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Psychosis: Understanding It
by Stuart Sorensen – RMN
Ask the average citizen to define psychotic and they’ll revert back to the tired old Hollywood stereotype of sado-masochistic axe-wielding murderer so often described as psychotic in popular movies. They’d confidently list the callous characteristics of big screen villains with all the certainty of a university professor. And they’d be wrong!
What the media describes as ‘psychotic’ usually means a completely different disorder – psychopathy. It’s not the same thing! If you want more information on what it means to be a psychopath please see the information sheet on primary personality disorders.
Now that we’ve established what psychosis is not, let’s consider what it really is. There are many psychotic symptoms, all of which can be described as disorders of perception (the way we experience or make sense of the world). People suffering from psychotic disorders can exhibit any or all of these at different times depending upon the exact nature of their illness.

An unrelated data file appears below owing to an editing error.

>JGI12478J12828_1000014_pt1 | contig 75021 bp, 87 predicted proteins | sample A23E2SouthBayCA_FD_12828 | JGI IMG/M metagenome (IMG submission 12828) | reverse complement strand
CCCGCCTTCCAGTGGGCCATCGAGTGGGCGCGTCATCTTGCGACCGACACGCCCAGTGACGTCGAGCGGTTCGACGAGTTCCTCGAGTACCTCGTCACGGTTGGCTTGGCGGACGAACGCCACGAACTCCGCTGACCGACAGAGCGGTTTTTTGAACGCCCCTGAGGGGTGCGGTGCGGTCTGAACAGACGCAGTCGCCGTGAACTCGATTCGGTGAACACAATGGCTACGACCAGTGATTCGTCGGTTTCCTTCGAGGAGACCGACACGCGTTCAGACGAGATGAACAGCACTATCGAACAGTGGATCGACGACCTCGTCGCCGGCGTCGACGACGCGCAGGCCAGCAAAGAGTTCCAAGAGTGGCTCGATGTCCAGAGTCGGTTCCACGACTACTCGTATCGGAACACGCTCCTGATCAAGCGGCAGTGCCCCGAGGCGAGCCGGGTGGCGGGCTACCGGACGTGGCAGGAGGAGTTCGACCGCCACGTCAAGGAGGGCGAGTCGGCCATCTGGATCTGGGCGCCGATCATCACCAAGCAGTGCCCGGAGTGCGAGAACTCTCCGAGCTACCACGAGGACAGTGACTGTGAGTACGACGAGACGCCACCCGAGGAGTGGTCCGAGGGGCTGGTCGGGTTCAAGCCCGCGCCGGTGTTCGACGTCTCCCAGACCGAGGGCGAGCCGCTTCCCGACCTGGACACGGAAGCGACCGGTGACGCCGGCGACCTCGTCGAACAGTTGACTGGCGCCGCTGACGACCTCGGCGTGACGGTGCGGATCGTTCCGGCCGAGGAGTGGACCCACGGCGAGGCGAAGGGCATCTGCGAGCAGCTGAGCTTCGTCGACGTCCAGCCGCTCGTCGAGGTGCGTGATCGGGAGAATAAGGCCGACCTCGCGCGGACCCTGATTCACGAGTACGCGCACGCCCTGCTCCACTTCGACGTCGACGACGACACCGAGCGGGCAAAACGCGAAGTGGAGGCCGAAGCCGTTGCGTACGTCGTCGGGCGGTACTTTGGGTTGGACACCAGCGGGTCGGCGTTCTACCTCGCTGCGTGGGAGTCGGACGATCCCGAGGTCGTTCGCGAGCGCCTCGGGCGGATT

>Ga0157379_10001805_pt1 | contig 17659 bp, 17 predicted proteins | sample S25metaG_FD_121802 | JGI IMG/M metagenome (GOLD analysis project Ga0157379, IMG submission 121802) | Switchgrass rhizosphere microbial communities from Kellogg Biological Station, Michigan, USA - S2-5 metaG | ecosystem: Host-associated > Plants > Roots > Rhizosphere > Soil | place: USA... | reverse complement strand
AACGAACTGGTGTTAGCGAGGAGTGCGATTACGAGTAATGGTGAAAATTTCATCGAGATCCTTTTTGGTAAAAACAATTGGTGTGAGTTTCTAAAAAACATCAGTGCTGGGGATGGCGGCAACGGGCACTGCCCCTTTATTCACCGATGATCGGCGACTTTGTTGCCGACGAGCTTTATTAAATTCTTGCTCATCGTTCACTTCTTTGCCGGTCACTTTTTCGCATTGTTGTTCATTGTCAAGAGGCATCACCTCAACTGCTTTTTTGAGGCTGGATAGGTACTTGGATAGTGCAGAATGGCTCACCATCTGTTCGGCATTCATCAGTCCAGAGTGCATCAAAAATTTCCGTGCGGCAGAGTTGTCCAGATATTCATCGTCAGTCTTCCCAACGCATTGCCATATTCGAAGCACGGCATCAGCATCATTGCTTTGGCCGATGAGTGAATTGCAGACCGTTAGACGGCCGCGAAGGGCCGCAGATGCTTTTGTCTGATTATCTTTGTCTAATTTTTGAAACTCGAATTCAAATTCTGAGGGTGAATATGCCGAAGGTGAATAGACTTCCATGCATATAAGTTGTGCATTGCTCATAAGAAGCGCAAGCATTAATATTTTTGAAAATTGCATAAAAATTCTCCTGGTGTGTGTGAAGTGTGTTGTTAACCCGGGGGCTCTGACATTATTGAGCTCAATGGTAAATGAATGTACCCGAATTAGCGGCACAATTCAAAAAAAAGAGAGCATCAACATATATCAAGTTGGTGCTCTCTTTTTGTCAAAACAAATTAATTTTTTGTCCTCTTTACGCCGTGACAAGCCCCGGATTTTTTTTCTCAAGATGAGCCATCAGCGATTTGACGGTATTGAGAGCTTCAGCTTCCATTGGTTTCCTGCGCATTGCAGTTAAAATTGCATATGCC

Psychotic disorders include:
Psychotic symptoms can also occur in a range of other conditions but these tend to present less often in acute psychiatric wards.
Generally speaking there are two main groups of psychotic symptoms: hallucinations and thought disorders. We’ll consider each group separately but please bear in mind that there can be considerable ‘cross-over’ in the pattern of symptoms an individual displays and that people generally present with only some of them.